Network Propaganda: Manipulation, Disinformation, and Radicalization in American Politics by Yochai Benkler, Robert Faris, and Hal Roberts analyzes the connection between social media, propaganda, and American politics. Their analysis of the influence of the use of social media on public opinion is the most comprehensive to date, looking at millions of shares on Facebook and Twitter that cover topics such as immigration, the Trump Russia investigation, and the Clinton scandals.
The drastic way America politics utilized technology came in the 1970s to create a "feedback loop in American conservative media." As a result, it made conservatives susceptible to propaganda because of the "fundamentally different" way right-wing media operates. To find out how they reach that conclusion, you'll have to read the book!
4. Art and Propaganda in the Twentieth Century by Toby Clark
Propaganda is far from just the media telling you what to think. It can be almost anything, including art as Toby Clark's 1997 book, Art and Propaganda in the Twentieth Century, talks about. The propaganda art covered in the book encompasses the globe, covering everything from 1960s protest art to art in modern Africa.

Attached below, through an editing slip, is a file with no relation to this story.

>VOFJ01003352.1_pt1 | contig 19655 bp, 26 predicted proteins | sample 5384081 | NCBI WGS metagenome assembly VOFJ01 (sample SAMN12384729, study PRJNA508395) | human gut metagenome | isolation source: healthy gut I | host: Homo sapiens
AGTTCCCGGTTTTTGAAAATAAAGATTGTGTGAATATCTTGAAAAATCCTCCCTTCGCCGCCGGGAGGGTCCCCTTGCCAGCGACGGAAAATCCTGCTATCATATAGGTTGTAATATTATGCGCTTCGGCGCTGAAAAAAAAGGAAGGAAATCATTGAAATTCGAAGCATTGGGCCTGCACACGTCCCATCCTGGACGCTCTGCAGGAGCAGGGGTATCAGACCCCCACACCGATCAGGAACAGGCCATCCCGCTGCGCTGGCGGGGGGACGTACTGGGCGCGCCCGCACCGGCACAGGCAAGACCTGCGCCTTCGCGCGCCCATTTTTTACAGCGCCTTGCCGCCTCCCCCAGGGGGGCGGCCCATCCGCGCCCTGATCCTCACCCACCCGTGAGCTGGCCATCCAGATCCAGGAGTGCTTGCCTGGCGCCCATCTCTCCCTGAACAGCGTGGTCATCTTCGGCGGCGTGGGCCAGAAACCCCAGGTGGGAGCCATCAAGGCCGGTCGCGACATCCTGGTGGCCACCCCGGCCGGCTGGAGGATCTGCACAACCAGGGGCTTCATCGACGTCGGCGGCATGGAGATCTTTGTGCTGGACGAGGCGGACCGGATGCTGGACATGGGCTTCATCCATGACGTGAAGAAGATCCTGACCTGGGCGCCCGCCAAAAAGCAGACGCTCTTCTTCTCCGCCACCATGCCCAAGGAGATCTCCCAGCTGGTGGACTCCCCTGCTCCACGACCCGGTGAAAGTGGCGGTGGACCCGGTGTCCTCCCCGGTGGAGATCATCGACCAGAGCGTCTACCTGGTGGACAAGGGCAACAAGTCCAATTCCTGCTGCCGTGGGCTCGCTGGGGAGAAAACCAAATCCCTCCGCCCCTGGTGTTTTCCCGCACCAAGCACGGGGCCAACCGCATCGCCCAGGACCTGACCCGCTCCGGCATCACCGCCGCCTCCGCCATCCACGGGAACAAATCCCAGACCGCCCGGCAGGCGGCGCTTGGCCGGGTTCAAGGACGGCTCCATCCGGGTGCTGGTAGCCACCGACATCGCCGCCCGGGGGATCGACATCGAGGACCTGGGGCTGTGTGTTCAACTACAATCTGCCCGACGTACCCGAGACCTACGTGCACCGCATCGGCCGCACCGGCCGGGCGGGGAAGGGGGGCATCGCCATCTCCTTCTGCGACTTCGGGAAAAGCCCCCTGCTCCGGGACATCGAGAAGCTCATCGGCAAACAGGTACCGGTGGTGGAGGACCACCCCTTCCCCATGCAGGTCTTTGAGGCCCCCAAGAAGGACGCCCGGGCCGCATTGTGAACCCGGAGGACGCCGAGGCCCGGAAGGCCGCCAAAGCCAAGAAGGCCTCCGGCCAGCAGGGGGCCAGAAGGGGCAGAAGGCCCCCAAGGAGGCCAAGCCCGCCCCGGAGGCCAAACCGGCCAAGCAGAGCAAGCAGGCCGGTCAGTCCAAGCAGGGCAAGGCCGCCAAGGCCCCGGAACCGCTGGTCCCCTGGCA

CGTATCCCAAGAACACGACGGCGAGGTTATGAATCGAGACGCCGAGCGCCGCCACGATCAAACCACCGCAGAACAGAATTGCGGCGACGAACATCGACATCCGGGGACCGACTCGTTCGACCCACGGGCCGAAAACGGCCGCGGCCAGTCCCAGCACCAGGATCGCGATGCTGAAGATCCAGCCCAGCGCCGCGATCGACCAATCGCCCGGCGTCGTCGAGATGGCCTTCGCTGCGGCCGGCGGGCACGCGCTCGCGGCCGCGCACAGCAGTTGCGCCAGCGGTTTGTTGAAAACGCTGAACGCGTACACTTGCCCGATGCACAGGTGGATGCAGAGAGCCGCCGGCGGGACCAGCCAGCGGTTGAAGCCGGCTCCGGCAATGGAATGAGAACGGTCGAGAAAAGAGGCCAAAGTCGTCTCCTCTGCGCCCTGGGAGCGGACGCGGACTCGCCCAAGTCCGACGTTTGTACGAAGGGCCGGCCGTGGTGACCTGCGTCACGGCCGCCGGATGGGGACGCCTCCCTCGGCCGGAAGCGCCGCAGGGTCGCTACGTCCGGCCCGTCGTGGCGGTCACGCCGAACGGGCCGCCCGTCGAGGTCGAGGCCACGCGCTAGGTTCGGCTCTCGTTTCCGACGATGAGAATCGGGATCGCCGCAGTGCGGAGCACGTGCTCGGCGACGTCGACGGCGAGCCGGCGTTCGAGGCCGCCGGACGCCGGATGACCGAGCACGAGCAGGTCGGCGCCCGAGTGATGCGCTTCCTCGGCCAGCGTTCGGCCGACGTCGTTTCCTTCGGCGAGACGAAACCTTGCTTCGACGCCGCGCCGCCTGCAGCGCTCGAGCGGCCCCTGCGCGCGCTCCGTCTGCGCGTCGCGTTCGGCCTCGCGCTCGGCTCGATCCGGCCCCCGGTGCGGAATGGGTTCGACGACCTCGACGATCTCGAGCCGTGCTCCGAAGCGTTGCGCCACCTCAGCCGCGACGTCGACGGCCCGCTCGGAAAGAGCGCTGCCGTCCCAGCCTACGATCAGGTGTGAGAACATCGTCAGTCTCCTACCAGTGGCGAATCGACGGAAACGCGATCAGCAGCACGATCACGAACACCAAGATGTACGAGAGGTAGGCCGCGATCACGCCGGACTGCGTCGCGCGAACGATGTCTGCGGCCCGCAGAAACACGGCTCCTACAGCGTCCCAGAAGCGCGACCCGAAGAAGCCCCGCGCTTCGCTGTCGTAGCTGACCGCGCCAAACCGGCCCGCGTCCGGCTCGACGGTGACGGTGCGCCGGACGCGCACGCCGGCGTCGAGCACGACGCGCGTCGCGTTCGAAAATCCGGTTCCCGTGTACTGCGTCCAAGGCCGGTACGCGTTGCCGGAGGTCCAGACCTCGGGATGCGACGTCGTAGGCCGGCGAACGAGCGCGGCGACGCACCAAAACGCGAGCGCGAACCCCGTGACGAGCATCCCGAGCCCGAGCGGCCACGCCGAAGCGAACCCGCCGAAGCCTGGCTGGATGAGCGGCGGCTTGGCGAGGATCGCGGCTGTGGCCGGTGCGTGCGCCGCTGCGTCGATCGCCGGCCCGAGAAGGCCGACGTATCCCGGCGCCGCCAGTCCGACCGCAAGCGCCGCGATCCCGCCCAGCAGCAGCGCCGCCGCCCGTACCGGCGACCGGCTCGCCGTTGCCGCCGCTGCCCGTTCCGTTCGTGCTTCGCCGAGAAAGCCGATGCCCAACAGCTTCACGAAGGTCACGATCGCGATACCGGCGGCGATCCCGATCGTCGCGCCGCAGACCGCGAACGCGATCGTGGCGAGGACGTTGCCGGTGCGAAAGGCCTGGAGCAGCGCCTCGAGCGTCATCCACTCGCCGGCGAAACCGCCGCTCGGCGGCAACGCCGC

The book gets into the propaganda art used by Nazi Germany, the Soviet Union, and Fascist Italy, along with the art used in the United States to lure everyone into the war effort. He also talks about how representation of enemies were problematic and often racist, while making it seem a great honor to die for the war.
One of the most interesting parts of Clark's books is art that counters propaganda art -which includes radical, pacifist, anti-colonial, and animist art - may in itself fall under the "rubric of propaganda.
Get Art and Propaganda in the Twentieth Century here.
5. Age of Propaganda: The Everyday Use and Abuse of Persuasion by Anthony Pratkanis and Elliot Aronson
Researching both the history of propaganda and contemporary social psychology, Anthony Pratkinis and Elliot Aronson's Age of Propaganda: The Everyday Use and Abuse of Persuasion paint a scary picture of just how widespread the use of propaganda is, especially considering at least half the hourse we're awake each day we're immersed in mass media.
They argue that persuasion has always been part of the democratic process, but "increasingly, thoughtful discussion is being replaced with simplistic soundbites and manipulative messages." Sure, politicians use propaganda, but who else? Others include sales agents, televangelists, advertisers, and anyone else willing to manipulate people through fear and hope.
Find Age of Propaganda here.
6. Why Are We The Good Guys?: Reclaiming Your Mind From The Delusions Of Propaganda by David Cromwell
The Western world believes we "are the great defenders of human rights, a free press, and the benefits of market economics." We admit that sometimes mistakes are made while doing what be believe to be right, but the West does is for the greater good. David Cromwell's Why Are We the Good Guys?: Reclaiming Your Mind From the Delusions of Propaganda turns that ideology on its head, question the myth of Western benevolence.
Buy Why Are We the Good Guys? here.
Let's Keep the Conversation Going...
Have you ever read a book on propaganda?